A divided Supreme Court and a political class split down the middle are only toppings for a country that appears to be in a permanently failing state as ordinary Pakistanis deal with runaway inflation, a depreciating rupee, and growth plummeting to 0.4%.
The inability of the Election Commission of Pakistan, the country’s Supreme Court and the executive government to agree on a date to hold elections in the provinces of Punjab and Khyber Pakhtoonkhwa are a sign that all institutions are in a race to the bottom.
Punjab, if the writ of a three-judge bench of the Supreme Court runs, will go to the polls on May 14 but Prime Minister Shehbaz Sharif and his government are loathing to release funds for the elections and provide security in an embattled country.
If we look at the past as practice, the “stallions of Rawalpindi”, to borrow a phrase from the Pakistani columnist, Ayaz Amir, would have been at the gates of Islamabad a long time ago. A few jeeps of the 111 Brigade, the favoured troops for coups, would have been stationed outside key locations in Islamabad (as happened last in 1999) and it would be curtains for a civilian government.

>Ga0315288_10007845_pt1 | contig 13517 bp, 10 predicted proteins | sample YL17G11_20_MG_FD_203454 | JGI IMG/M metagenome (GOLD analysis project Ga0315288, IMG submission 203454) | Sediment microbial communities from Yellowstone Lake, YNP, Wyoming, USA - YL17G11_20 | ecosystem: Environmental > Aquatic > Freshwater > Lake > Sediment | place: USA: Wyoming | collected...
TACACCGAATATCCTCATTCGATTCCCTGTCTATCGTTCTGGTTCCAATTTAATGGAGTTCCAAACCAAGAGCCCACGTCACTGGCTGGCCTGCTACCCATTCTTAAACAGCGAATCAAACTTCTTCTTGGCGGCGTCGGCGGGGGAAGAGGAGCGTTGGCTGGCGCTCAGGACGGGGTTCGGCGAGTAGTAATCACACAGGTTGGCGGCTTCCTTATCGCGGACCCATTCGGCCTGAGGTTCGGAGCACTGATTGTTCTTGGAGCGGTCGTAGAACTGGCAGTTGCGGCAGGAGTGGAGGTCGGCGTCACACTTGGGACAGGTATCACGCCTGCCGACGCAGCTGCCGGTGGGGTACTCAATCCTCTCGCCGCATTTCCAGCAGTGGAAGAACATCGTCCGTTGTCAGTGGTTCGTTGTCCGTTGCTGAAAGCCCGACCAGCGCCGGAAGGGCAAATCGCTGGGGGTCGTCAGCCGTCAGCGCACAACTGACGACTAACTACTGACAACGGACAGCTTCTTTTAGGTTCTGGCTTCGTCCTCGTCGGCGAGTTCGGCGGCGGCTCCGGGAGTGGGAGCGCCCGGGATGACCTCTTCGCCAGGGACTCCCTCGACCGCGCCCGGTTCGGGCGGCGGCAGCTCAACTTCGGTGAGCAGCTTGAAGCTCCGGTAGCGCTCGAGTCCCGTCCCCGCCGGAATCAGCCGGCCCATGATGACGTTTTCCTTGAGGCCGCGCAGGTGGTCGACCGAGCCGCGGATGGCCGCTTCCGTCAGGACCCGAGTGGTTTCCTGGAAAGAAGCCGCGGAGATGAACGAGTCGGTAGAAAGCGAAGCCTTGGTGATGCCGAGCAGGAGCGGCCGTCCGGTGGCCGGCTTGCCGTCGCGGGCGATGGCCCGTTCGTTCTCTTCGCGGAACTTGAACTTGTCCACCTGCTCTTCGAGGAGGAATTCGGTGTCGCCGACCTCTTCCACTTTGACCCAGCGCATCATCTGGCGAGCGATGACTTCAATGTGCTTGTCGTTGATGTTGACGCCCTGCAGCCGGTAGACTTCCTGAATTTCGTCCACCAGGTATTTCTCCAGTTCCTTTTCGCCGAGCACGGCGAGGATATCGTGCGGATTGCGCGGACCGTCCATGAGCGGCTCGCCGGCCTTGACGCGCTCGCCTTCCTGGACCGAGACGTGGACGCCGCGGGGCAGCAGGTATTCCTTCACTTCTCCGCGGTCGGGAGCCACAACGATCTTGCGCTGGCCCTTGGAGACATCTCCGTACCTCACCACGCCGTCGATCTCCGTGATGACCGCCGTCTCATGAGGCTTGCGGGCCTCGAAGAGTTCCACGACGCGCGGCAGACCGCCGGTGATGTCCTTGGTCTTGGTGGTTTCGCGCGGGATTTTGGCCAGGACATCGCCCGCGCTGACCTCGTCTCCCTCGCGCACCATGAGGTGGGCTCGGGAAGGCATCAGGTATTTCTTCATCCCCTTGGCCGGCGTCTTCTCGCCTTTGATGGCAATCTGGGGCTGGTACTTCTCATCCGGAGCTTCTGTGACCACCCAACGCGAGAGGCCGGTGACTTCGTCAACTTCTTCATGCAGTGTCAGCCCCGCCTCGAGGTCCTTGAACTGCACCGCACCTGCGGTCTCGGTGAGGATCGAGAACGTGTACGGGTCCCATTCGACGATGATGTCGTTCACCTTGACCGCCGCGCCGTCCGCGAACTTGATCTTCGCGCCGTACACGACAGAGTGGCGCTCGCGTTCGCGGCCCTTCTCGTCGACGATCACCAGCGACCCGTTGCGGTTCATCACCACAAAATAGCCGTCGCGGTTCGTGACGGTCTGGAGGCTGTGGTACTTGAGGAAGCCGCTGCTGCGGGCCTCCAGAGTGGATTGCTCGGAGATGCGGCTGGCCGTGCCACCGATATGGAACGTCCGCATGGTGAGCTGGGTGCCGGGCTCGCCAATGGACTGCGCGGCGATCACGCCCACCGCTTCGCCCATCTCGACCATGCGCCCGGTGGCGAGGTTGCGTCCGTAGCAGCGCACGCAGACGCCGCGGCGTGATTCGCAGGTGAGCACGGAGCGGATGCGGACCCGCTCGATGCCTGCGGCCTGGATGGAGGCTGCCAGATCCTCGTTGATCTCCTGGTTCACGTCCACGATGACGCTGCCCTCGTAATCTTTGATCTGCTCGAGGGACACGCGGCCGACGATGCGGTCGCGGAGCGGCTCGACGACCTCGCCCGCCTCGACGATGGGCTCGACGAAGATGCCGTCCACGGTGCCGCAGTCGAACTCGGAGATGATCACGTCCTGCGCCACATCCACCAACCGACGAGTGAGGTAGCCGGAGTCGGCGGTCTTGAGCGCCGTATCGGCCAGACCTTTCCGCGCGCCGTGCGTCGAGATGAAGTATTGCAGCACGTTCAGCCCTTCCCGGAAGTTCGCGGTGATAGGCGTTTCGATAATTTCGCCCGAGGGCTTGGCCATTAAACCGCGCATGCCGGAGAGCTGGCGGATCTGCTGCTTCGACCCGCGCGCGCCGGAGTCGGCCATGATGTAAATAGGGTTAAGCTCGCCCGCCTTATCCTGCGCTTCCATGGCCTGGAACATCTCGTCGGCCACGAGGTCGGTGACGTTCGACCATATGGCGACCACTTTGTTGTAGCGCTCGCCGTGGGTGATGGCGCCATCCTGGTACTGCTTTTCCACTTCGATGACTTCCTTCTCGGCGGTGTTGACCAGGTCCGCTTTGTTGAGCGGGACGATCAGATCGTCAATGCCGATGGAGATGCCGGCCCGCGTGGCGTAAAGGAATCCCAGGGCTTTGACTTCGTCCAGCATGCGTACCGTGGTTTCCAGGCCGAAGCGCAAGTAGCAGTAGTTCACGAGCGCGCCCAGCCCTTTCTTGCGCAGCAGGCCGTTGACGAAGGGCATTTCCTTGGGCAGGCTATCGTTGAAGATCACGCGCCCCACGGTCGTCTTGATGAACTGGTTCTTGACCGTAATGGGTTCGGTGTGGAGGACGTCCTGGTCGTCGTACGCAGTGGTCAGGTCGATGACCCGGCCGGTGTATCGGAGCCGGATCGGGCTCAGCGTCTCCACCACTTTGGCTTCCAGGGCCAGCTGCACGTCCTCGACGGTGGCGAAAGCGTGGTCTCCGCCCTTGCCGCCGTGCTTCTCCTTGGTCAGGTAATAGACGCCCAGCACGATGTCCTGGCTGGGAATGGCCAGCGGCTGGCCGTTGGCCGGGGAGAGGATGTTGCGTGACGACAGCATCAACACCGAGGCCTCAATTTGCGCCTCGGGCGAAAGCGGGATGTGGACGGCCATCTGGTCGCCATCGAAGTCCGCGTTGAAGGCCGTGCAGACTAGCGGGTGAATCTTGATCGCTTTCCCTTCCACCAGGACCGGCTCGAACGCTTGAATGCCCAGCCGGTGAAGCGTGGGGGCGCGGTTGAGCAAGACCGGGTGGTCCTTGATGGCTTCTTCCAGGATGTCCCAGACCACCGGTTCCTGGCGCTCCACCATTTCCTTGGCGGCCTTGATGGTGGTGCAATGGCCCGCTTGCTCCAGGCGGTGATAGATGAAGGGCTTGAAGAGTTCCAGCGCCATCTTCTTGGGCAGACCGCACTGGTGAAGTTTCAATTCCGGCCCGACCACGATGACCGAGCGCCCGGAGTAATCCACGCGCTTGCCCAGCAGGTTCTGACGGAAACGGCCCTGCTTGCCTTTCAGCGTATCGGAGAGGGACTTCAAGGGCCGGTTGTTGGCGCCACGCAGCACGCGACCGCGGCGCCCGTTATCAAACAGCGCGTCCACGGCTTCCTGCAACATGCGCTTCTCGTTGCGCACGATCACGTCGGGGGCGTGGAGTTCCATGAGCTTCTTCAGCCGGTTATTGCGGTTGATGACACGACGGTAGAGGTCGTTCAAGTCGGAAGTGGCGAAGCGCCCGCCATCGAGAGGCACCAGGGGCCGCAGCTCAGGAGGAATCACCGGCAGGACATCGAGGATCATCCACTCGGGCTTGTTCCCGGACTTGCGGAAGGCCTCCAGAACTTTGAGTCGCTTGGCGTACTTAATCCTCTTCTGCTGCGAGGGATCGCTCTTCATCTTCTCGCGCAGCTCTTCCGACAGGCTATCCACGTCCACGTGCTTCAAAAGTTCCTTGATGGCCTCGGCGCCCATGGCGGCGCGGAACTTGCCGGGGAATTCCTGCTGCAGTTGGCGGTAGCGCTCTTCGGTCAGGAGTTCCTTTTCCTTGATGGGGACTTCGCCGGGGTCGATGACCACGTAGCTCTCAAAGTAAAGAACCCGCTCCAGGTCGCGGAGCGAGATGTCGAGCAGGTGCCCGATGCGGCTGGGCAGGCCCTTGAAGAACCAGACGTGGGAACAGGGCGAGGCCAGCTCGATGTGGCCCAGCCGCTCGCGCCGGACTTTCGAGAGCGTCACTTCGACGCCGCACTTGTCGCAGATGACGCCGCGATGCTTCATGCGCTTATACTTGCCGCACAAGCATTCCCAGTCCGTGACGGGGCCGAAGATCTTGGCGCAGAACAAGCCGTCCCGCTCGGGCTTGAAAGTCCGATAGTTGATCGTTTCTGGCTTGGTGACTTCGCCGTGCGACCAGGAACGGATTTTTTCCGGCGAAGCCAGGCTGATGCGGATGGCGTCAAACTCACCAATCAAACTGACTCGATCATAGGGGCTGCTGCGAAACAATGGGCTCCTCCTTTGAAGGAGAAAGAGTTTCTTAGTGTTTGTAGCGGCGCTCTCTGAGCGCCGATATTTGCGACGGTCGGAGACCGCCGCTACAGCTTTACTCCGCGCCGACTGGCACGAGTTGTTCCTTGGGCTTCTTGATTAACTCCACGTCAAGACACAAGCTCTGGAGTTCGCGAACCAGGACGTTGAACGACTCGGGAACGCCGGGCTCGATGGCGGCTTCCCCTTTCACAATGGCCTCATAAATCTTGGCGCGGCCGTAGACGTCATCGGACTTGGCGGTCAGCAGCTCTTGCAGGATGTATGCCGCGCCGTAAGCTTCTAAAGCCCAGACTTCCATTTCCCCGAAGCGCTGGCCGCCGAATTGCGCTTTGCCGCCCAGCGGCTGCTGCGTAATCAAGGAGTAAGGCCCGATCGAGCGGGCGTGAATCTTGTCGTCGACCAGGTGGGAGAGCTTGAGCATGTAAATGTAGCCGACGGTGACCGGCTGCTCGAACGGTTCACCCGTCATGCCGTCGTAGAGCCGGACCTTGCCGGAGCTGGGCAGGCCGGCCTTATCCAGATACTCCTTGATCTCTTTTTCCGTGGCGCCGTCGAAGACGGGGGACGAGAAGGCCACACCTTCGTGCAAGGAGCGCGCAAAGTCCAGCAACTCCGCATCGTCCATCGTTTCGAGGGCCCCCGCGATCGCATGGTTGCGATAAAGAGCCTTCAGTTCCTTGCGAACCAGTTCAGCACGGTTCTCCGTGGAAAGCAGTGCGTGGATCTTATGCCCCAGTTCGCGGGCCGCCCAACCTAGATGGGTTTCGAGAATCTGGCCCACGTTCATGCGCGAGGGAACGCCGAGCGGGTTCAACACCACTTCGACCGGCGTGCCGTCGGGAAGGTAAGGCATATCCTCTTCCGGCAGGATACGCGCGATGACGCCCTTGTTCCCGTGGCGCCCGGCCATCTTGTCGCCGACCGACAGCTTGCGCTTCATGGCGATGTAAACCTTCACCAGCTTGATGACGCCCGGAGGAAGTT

But the economic and political crises run so deep that Army Chief Asim Munir appears reluctant to take power unlike one of his predecessors, Pervez Musharraf, whose October 1999 coup created barely a ripple in Pakistan’s polity.
As Pakistan awaits financial bailout, a habit it has been unable to kick, time could be running out for an elite so used to living it up as ordinary folks toil to make ends meet. Without a fundamental restructuring of the country’s economy, a bailout would serve only to bring temporary respite to the elite.
On the political front, the man challenging the established order in Pakistan is none other than Imran Khan, who was a darling of the faujis, until things soured between him and the former Army Chief Qamar Javed Bajwa in 2022. Mr. Khan appears to have support from a section of the Supreme Court, whose actions have ensured the interests of the former Prime Minister.
Gen. Bajwa and his ilk turned again to the Pakistan Muslim League (N) of former Prime Minister Nawaz Sharif to stave off the challenge from Mr. Imran Khan, whose diehard supports think nothing of turning up in massive numbers to display their street power.
The PML (N), which is in coalition with the Pakistani People’s Party (PPP), appears unable to match Mr. Khan’s lung and street power in the absence of Mr. Nawaz Sharif, who is still in political exile in London.
With no agreement on when to hold provincial elections, civil society organisations have stepped into broker a deal with the warring political parties. Whether Mr. Khan and other leaders will agree on a deal to amend the Constitution to give cover to delayed provincial elections remains to be seen. And then to ensure free and fair elections to the National Assembly.
All of Pakistan’s power-hungry individuals and institutions are on trial. It remains to be seen if they can put nation above person to ensure that constitutional democracy lasts in the country.